Perhaps the largest and certainly the first policy question is whether regulators should impose a prohibition or a moratorium on the development or use of any kind of nanotechnologies. If a community believed that it fully comprehended the risk profile for nanotechnologies, the question would be whether, all things considered, such a prohibition or moratorium would be appropriate and proportionate in the light of the known positives and negatives. Where, however, the community assumes that it does not fully comprehend the risk profile (where the community concedes that “for all it knows,” nanotechnologies might be hazardous or risky in ways that are beyond the community’s contemplation or comprehension), some might argue for a precautionary prohibition or moratorium simply to cover this “for all we know” contingency. Here, the question is whether, for precautionary reasons, regulators should impose a prohibition or a moratorium for fear that nanotechnologies might be threatening to the interests of rights holders in ways or on a scale that has not even been contemplated. Having reviewed the arguments, regulators must make a choice between (1) the imposition of a regulatory prohibition or a moratorium and (2) some degree of permission or licence for nanotechnologies. If the former choice is made, then the regulatory landscape will be dominated by the prohibition or the moratorium. If, however, the latter choice is made, then there is a second large policy question to be addressed, this being a question about the terms of the permission or licence.
Let us assume that a community of rights, despite taking the “for all we know” risk seriously, rejects prohibition and favours permission. What regulatory provision should be made for any injury, damage, loss, or adverse event that arises under the “for all we know” proviso? In other words, what regulatory provision should be made for harms that are simply beyond the bounds of our contemplation prior to the (uncontemplated) risk eventuating? The basic policy choices here are between (1) accepting a collective responsibility to cover the harm by setting up a contingency fund, or insurance, or the like and (2) rejecting any such responsibility. In a community of rights, compensation for injury to an agent is not to be equated with non-occurrence of the injurious act—compensation is a second best; it does not cure. Nevertheless, a commitment to collective responsibility for uncontemplated injury or harm would surely be a corollary of deciding to permit or license nanotechnologies, especially so where the community is not confident that it fully comprehends the risk profile for the technology. The details of such a contingency fund or insurance scheme would need further consideration. Here, it suffices to assume that a compensatory fund of some sort would be in place to cover uncontemplated harm.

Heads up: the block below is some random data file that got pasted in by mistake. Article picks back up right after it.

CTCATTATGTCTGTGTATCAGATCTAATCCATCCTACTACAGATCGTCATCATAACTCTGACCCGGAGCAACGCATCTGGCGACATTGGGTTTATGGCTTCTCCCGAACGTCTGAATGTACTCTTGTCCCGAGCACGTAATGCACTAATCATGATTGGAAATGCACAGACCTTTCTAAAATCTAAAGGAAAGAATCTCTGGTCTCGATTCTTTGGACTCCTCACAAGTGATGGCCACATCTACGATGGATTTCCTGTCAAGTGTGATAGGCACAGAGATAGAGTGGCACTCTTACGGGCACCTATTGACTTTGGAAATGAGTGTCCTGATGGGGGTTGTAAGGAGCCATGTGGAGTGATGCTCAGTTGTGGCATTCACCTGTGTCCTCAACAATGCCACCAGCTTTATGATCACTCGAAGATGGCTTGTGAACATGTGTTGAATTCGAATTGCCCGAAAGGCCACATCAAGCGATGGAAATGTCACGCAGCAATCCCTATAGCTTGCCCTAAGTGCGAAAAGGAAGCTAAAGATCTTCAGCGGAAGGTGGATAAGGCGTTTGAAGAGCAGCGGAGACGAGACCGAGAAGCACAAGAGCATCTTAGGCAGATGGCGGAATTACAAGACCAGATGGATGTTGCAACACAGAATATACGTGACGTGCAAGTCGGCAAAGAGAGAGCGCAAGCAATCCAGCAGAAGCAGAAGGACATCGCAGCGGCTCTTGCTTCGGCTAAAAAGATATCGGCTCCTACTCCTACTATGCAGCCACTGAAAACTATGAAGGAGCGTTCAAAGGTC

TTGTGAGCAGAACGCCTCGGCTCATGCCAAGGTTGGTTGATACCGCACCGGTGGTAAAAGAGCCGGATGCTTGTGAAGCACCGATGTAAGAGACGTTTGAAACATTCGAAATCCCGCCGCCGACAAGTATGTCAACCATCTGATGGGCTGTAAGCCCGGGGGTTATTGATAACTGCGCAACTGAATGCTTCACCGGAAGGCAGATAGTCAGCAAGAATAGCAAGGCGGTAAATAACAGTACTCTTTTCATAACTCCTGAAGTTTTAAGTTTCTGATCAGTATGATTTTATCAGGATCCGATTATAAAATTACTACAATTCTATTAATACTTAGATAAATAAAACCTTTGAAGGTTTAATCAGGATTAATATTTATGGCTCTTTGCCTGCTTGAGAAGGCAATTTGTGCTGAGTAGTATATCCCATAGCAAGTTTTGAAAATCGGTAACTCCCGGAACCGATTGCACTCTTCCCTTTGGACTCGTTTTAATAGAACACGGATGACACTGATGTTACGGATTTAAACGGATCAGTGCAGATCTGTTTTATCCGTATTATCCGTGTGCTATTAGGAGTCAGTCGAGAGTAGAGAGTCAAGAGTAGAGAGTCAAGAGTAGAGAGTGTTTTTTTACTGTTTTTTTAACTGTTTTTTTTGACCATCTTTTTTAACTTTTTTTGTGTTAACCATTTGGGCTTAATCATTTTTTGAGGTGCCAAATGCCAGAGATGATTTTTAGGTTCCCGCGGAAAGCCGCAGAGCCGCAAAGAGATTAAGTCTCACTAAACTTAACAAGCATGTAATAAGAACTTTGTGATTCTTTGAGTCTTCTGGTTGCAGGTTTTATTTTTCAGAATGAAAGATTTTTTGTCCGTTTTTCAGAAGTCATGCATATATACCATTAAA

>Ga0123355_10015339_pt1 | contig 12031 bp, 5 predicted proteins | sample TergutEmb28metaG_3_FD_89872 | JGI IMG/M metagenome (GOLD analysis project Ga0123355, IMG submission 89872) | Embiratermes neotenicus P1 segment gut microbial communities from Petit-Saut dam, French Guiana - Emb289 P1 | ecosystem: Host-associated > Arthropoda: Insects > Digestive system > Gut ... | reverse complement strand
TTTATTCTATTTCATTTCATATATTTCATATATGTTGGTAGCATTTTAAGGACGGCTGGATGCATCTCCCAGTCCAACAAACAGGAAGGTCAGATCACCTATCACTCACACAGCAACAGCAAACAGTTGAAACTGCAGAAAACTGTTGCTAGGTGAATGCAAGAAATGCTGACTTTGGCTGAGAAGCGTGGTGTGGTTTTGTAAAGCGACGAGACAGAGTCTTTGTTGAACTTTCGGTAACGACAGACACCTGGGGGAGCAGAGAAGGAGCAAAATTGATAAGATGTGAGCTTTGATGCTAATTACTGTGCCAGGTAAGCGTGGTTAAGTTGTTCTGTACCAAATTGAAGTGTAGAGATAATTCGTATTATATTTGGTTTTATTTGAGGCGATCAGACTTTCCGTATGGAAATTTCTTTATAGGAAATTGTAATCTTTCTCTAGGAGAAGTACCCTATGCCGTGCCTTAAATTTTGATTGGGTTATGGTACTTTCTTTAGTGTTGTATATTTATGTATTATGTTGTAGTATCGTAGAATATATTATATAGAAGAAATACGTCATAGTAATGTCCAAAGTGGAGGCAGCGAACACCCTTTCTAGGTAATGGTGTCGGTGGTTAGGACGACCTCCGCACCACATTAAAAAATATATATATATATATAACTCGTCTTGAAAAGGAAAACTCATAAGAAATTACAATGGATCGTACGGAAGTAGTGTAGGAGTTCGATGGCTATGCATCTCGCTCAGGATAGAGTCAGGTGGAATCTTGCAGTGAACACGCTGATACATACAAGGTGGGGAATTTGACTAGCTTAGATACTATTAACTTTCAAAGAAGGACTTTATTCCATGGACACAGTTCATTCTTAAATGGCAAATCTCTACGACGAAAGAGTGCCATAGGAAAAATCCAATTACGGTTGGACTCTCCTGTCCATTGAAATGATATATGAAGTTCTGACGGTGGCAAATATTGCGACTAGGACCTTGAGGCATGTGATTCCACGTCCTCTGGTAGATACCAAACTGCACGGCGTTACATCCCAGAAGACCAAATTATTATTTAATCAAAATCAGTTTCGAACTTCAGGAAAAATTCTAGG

From this point on, we can bracket off any concerns about the “for all we know” proviso. The community has placed its policy bets on this issue. From here on, we are dealing only with those risks and benefits that are reasonably contemplated, and judgments about acceptable risk will be made within these bounds. To those who object that judgments of this kind cannot coherently be made when the full extent of the risks remains unknown, the answer is that the community has already made regulatory provision for the uncontemplated and it must now proceed in the light of what it reasonably believes it does know about nanotechnologies. Accordingly, it is on these terms that we can consider how the more particular policy decisions would be made in relation to nanoproducts and nanomedicine.